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Who's going to protect our democracy from our democracy? Who's going to protect our democracy from our democracy?
by Thanos Kalamidas
2009-10-23 07:51:02
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Thanks to internet the last few years I’m able to watch Greek television news and actually I have a choice of eight channels including the state one and the most popular private. So a few months ago I was in total shock when I saw the representative of the Greek extreme right party preaching about freedom of speech.

I lived the Greek dictatorship and I was in age to understand that freedom of speech was out of question. Freedom of thought was dangerous. Depends how you looked the policeman he had the right to arrest you. Actually the only ones who had any right during the dictatorship were the policemen, the army officers and the dictators.

So how it comes over thirty years after the end of the dictatorship the very same people to ask their right to freedom of speech? And respecting this right and really pushing myself I stayed and watch. It was unbelievable, the young man talked about race purity – something at least pathetic in the modern world – about the anarchist that should go to prison – he actually meant the left alliance – and a society that losing its values with all these …not men walking around the streets. And of course in the end he blamed the immigrants for all the crimes in history since the snake gave Eve the apple!

So, let me see, we have racism, prejudice, homophobia and xenophobia and all of them in the two minutes he had the right to speak. The four of them are constitutionally punishable crimes in every single democracy – we are not talking about Iran here! So how is violation of freedom of speech when you forbid this man to speak? He actually promotes a crime against society! When we started Ovi magazine we had a similar conversation, we are going to publish all opinions and ideas without any trace of censorship but we are going to reject articles that carry hate, racist, prejudice, xenophobic or homophobic messages.  The same applies to the comments; we delete as a principal all comments that violate the above rules. And don’t worry we had our share. We even had submissions that carried well covered messages like an article about archaeology and anthropology that was covering racist massages. Does that mean that we don’t respect freedom of speech?

But what happens when the channel is not a private channel in Greece but it is BBC, one of the biggest, perhaps the biggest news institution in the world and the young man is the leader of the British National Party, Nick Griffin. And of course there were demonstrators outside BBC and of course there was trouble. But what they were expecting? The only thing missing from Griffin in his entrance was the black uniform with the gold skull and the double s! amazingly wasn’t it Britain and the British people who were shocked seen one of the princess going to a fancy dress party wearing a Nazi uniform?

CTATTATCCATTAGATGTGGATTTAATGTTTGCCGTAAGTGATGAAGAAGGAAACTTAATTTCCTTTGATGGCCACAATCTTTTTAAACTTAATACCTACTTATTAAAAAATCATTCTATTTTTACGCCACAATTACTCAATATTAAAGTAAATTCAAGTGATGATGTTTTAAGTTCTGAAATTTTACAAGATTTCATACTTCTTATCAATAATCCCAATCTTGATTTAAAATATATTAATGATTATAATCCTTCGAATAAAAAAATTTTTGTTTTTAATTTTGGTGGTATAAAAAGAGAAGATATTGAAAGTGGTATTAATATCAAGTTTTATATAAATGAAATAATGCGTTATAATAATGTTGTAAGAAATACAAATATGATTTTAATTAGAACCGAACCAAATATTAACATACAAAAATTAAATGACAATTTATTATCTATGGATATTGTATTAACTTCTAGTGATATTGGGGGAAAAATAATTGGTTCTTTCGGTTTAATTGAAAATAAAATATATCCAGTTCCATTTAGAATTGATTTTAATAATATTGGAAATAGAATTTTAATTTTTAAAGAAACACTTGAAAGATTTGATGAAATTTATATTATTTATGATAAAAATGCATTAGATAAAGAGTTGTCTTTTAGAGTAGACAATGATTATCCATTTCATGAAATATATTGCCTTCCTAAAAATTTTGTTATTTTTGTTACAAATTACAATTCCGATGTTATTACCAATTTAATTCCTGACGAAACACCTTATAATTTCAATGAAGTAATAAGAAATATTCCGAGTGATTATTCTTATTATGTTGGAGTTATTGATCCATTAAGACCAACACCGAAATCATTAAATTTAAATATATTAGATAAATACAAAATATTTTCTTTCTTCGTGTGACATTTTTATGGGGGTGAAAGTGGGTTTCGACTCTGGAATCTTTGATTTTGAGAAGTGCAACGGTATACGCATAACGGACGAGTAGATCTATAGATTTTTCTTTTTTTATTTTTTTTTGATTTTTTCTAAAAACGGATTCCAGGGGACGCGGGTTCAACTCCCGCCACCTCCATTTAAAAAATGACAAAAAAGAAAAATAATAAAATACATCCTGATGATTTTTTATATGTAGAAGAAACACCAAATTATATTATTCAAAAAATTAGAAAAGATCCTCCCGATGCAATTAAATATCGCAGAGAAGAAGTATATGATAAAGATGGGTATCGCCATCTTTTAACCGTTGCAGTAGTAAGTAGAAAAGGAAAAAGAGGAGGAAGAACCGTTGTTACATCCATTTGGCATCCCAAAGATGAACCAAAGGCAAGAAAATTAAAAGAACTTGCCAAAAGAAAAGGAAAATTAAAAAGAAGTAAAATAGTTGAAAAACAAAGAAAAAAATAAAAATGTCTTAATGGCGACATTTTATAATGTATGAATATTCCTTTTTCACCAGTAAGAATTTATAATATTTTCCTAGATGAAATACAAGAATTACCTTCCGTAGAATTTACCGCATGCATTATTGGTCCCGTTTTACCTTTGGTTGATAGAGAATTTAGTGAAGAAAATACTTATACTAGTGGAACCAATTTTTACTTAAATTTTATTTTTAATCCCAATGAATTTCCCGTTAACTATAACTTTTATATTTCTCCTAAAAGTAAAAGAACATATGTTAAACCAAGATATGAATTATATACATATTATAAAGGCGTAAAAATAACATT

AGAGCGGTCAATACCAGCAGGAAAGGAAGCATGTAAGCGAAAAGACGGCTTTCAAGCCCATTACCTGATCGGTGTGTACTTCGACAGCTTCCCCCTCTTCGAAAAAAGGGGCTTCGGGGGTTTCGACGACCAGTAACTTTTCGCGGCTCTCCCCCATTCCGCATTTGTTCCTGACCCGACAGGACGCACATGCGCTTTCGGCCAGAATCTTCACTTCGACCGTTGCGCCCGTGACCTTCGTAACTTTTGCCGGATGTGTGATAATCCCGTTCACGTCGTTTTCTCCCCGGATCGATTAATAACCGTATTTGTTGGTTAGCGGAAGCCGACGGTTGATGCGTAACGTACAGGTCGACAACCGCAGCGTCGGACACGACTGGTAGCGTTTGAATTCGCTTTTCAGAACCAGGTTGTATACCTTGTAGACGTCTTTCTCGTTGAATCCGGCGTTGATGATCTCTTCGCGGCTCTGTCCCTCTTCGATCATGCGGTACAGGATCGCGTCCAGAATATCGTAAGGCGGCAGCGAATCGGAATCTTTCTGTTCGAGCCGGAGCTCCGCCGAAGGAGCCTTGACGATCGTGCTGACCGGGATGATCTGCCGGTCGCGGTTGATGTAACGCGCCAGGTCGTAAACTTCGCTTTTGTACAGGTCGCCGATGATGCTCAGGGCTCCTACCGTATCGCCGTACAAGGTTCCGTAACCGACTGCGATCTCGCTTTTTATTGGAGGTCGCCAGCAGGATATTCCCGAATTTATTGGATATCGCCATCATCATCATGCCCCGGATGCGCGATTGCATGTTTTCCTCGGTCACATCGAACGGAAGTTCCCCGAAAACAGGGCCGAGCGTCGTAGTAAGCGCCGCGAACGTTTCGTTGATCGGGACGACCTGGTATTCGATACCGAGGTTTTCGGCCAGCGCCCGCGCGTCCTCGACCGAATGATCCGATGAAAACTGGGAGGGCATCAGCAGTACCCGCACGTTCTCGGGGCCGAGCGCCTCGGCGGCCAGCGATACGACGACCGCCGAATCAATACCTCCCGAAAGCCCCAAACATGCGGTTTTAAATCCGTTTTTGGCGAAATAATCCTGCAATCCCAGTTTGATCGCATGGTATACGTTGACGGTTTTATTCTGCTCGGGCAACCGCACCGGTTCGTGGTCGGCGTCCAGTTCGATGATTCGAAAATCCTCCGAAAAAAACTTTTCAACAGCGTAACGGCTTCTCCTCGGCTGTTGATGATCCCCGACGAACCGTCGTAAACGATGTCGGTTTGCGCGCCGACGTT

Griffin accused the protesters of "attacking the rights of millions of people to listen to what I've got to say and listen to me being called to account by other politicians", adding: "It really is a disgraceful thing." But what Griffin forgot to say or better didn’t want to say is that if he was in power there were be no protesters outside BBC, they would be in some kind of dark cell if not dead. Griffin forgot to say that gays would be imprisoned for life if not in a labour camp, that anything that didn’t cover his racial stereotypes would be dead and that any opposition labour, Trotskyism or whatever else would be in prison. And the problem is that he did say all that but because he doesn’t have a small pathetic moustache and doesn’t wear the black uniform, he is a …patriot who has the right to say whatever he likes because this is …democracy!

So, does fascism always wear a uniform? Who’s going to protect our democracy from our democracy? And what have we done? Don’t we understand where the line is? Do we forget that Hitler took over Germany through democratic elections?

 


      
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Emanuel Paparella2009-10-23 12:39:58
Have I not seen this movie before? Indeed, I saw it only this past summer in Italy. Both Italy and Greece are of course proud democratic members of a democratic European Union and nobody doubts that democracy began in Greece and that Rome began as a republic, albeit it took a good many centuries to make democracy more inclusive, viable and universal. What we need to reflect upon a bit more is the fact that both Greeks nor Romans, with all their exalted concepts of freedom and democracy, tolerated slavery and never envisioned or conceived the concept of inalienable rights: rights that accrue to one’s humanity (even to one’s humanity on one’s mother womb) with a common brotherhood and a common fatherhood, and that no state can take away and no state can guarantee no matter how powerful. They are just there shining like the sun in the sky for all men of good will, and one has to be blind not to see them. As Kant puts it: the stars above and the law within. Indeed, not even Jefferson with all his political genius, invented them out of a cloud in the blue sky one fine day; he too got that concept out of the Judeo-Christian ethos, periodically thrashed in our scientifically sophisticated civilization proud of its gadgets but oblivious of its origins. (continued below)